Working at an insurance agency, there’s no shortage of measurable data points you can use to assess the agency’s performance. But for many insurance agencies and their agents, the factors that make a successful producer are still largely mysterious. The insurance industry has a reputation for being a little behind the times—technologically speaking—as a result, it’s not always clear what the real indicators of top-performing insurance agents are.
Luckily, it’s getting easier to measure and track the key performance indicators (KPIs) that lead to an agent and agency’s success. Insurance-specific sales software and customer relationship management systems (CRMs) are popping up all the time, and agencies that adopt them can gain incredible insights into the data of their best (and worst) performing producers.
Even without modern technology, most agencies can still track their agents’ KPIs if they make an effort. But with so many data points available, which ones really matter? Here’s a look at the top five KPIs agencies should be paying attention to, and why.
Being a successful insurance agent is often about quality over quantity. When first starting out, new producers may only be able to write very small policies, like personal auto or renters’ insurance. Even focusing on commercial lines, inexperienced producers may have more luck with small business policies that don’t come with high premiums.
As an agent gains more experience, they should expect their average deal size to grow larger. This is the way to gain long-term success while still maintaining a high level of personalized customer service. After all, one agent with a handful of six or seven-figure deals will make more money and be able to focus more on their clients than an agent with a thousand policies, each with only a few hundred dollars of premium.
It’s always exciting to land a new big fish client, but it’s actually more profitable long-term to retain current ones. Of course, the best insurance agents want to be doing both! But don’t underestimate the value of retention. A high retention rate indicates an insurance agent is doing a great job and taking care of their clients by providing real value.
Modern consumers are trained to vote with their wallets and are always on the lookout for a better deal on their insurance premiums. So when you have an agent with a high retention rate and many long-standing clients, you should ask them to share their methods with other agents because it’s a very strong indicator of a job well done.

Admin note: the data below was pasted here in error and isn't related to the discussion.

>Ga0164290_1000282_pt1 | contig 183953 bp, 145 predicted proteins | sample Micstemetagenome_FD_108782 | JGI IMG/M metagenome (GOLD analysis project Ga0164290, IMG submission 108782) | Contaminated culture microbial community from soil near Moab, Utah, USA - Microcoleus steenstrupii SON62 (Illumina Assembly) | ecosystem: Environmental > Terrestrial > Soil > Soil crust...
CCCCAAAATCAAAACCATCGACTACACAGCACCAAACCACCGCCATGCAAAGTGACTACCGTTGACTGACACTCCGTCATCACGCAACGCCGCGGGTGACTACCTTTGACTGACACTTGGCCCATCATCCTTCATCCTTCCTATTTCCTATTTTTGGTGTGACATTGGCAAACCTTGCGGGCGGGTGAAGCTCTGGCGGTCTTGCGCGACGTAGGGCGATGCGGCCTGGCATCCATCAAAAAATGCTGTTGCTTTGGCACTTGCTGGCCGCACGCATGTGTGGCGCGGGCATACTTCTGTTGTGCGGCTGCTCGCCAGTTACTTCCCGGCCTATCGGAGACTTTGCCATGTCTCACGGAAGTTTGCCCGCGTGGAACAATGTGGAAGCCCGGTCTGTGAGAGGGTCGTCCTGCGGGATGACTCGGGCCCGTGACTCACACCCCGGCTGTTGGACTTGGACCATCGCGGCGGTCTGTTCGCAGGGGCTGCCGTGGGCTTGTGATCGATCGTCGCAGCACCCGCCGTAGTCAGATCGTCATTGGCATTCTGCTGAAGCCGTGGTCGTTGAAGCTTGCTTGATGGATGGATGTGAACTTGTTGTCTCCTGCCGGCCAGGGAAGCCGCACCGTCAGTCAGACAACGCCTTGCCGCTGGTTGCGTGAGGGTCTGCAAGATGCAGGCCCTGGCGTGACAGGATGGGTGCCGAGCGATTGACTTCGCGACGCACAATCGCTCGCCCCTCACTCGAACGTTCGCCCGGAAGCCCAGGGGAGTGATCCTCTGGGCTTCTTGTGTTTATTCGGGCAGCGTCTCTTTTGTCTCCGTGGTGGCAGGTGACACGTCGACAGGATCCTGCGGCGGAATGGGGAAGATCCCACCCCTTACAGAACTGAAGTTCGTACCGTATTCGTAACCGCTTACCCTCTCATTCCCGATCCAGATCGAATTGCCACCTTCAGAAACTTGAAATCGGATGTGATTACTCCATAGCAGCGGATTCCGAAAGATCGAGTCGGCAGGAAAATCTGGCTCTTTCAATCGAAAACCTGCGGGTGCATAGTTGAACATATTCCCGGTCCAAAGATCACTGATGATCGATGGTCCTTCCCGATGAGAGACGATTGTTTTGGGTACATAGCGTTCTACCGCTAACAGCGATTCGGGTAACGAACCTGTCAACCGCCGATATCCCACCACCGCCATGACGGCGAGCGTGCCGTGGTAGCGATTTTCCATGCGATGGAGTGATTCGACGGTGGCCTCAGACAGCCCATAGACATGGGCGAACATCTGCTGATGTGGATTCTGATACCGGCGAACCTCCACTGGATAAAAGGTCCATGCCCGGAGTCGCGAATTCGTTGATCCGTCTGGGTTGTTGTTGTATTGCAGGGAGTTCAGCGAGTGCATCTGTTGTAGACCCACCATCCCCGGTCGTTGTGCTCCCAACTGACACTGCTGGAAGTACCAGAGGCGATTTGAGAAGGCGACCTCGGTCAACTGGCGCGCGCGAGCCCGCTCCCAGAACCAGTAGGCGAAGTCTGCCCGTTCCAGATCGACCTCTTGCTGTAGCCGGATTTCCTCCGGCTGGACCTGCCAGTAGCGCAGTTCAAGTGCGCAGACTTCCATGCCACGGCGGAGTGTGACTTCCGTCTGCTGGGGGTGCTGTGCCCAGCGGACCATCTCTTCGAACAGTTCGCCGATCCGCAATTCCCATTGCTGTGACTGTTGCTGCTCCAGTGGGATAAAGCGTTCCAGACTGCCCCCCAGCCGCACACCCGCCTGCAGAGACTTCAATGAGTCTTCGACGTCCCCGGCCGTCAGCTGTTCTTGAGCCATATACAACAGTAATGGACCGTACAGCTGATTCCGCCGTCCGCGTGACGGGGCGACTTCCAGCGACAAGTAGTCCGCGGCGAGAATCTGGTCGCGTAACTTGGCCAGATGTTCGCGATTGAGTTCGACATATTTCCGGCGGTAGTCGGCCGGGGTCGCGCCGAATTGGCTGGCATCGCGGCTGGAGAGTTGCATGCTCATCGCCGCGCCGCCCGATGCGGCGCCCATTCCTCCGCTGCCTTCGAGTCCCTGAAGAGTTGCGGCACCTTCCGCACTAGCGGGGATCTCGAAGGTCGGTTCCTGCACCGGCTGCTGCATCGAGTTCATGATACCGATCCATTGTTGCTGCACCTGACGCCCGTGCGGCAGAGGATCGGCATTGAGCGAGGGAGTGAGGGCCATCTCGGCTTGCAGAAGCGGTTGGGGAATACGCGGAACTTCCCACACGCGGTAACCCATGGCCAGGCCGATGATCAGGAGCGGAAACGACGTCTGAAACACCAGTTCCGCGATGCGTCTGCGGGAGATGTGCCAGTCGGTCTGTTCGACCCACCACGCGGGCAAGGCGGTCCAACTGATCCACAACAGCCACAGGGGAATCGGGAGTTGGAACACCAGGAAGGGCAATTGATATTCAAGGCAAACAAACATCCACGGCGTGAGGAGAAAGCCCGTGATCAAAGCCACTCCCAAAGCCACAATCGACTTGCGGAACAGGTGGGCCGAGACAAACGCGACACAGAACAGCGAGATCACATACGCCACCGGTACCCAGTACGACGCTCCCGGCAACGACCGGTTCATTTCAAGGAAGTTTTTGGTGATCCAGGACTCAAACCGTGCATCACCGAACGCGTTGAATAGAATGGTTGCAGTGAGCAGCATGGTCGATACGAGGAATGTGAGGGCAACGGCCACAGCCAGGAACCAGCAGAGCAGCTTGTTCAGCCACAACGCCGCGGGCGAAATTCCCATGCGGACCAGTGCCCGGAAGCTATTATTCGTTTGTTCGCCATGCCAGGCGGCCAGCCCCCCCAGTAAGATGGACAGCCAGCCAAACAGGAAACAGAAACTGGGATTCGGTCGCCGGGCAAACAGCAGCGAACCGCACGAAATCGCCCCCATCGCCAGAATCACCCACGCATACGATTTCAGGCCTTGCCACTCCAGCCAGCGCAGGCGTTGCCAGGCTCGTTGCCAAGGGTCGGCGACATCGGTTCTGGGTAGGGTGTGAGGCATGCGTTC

This may be the most obvious KPI, but it’s still worth mentioning. For any insurance agency’s bottom line, the producer with the highest total premium dollars is bringing in the most money. While it’s easy to think of this as a simple metric, it’s important to look at this KPI on a more long-term basis when using it as an indicator of performance.
A producer with high premium dollars today could easily drop in a few months, or a year, if they’re not providing exceptional service to their clients. Because of this, it’s a smarter strategy to track total premium dollars over time and examine which producers are growing, shrinking, or remaining static. It’s really the agents who can show consistent growth in their total premium dollars that are your top performers, not just the ones with a high, but static, number.
New leads are the lifeblood of an insurance agency. Without leads, there are no insurance quotes and no sales. Regardless of how an agency obtains leads—whether by referrals, cold calling, digital advertising, or directly from their carriers—leads are what turn into eventual sales, so continuing to bring them in is vital. Bringing in a lot of new leads isn’t in and of itself a great KPI for an insurance agent. However, in conjunction with a good close rate, a large volume of leads can be one key to success.
Looking at leads can also be helpful in training and developing producers. If an agent is bringing in a large number of leads each month but not closing a good portion of the business, this can indicate a skill gap in their sales process. Or, maybe they are best suited to a lead-generating role but not to the actual quoting, proposal, or sales aspects. Either way, this is good information to have, which makes tracking the number of leads each producer has each month a great KPI.
As we mentioned, generating leads is not in and of itself enough to equal success. The close rate—what percentage of leads turn into actual paying clients—is a vital piece of the puzzle. A producer with a higher close rate doesn’t need as many leads to achieve the same (or greater) level of premium dollars as an agent with a lower close rate.
As with retention rates, measuring close rates can give an agency insights into its top performing salespeople and provide the opportunity for them to share their “secret sauce” with other producers. A low close rate can help an agency identify agents who might need further training or be better suited to a different type of role.
These five KPIs are a great place to start if you’re looking to pay attention to some valuable sales data at your agency. It’s important to also realize that any one of them isn’t the sole indicator of performance, and agents should be tracked over time to see trends rather than judging their performance at a specific moment in time.
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